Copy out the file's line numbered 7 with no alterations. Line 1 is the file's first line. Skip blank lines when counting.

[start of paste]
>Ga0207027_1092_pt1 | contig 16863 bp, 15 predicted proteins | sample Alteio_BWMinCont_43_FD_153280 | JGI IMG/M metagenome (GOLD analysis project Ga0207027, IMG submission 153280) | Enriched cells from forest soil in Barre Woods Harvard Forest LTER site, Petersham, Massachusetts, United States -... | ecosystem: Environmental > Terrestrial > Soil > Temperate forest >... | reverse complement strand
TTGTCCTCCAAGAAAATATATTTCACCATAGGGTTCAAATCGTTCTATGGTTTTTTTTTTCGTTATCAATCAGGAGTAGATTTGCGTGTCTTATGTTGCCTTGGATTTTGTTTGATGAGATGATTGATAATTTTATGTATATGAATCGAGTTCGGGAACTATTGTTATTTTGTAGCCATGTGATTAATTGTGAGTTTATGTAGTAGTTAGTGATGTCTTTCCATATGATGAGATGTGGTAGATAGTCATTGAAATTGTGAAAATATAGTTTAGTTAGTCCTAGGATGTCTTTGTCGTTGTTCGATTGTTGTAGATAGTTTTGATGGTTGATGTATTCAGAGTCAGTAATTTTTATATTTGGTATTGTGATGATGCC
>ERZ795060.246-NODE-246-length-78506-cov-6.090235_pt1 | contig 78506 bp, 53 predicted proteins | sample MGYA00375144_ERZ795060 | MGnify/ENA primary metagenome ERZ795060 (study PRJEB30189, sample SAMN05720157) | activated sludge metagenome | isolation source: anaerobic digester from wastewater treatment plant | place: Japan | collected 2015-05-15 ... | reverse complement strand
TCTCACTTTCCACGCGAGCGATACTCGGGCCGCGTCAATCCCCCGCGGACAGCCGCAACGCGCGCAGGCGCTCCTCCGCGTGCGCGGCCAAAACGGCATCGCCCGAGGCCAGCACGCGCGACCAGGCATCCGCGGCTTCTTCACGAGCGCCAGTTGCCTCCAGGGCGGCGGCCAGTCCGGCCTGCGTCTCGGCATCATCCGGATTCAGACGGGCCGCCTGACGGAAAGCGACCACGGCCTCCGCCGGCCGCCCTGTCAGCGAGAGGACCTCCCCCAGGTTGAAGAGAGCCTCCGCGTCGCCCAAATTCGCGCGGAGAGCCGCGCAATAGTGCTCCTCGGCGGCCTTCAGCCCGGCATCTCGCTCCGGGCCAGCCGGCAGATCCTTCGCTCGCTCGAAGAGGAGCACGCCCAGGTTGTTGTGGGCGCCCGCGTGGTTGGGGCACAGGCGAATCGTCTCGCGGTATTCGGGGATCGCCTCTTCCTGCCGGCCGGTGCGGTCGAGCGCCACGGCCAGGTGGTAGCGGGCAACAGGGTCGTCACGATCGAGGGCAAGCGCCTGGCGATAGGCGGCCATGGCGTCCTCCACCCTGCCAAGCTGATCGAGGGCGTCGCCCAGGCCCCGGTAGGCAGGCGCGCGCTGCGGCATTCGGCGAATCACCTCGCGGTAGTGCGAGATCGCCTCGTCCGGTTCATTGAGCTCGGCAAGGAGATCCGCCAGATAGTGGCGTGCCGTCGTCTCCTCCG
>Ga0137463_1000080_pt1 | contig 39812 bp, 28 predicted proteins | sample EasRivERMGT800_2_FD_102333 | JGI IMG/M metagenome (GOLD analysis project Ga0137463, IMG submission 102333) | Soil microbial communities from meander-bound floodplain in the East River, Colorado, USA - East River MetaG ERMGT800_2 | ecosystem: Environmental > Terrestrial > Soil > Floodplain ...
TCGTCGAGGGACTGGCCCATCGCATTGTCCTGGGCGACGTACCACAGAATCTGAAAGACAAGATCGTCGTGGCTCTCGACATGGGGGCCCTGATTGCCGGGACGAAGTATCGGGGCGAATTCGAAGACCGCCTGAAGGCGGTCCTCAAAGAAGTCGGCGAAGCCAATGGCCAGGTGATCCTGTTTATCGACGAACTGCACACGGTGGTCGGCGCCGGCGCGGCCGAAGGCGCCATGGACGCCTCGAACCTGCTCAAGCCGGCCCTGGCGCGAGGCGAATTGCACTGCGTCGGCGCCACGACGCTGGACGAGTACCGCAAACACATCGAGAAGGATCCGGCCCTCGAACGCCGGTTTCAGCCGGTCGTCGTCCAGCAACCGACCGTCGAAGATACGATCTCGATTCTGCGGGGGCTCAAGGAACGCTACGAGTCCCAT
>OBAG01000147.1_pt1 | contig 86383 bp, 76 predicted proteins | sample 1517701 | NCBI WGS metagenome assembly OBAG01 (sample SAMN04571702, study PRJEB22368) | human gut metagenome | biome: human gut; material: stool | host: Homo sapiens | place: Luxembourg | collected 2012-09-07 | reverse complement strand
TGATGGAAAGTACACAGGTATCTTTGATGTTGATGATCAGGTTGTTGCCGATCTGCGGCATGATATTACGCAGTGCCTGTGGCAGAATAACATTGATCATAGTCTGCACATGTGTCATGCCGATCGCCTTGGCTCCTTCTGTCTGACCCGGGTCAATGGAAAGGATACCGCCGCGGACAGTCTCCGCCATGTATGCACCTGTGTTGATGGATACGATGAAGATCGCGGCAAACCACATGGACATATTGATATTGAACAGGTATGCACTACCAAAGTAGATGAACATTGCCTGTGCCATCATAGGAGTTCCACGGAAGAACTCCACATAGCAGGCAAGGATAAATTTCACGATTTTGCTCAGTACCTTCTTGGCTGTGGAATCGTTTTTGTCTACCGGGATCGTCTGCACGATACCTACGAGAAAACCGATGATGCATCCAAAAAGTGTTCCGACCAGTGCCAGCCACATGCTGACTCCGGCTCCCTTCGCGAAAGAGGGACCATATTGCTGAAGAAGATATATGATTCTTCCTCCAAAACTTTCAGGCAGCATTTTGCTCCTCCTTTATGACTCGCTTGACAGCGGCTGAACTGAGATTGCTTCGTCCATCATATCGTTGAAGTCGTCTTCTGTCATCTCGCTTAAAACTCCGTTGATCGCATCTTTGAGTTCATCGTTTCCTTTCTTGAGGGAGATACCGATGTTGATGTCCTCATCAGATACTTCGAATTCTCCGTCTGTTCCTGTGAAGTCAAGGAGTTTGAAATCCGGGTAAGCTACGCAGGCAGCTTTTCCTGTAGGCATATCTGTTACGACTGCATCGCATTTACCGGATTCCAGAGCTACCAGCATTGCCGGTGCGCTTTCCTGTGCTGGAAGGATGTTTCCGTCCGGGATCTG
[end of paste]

>OBAG01000147.1_pt1 | contig 86383 bp, 76 predicted proteins | sample 1517701 | NCBI WGS metagenome assembly OBAG01 (sample SAMN04571702, study PRJEB22368) | human gut metagenome | biome: human gut; material: stool | host: Homo sapiens | place: Luxembourg | collected 2012-09-07 | reverse complement strand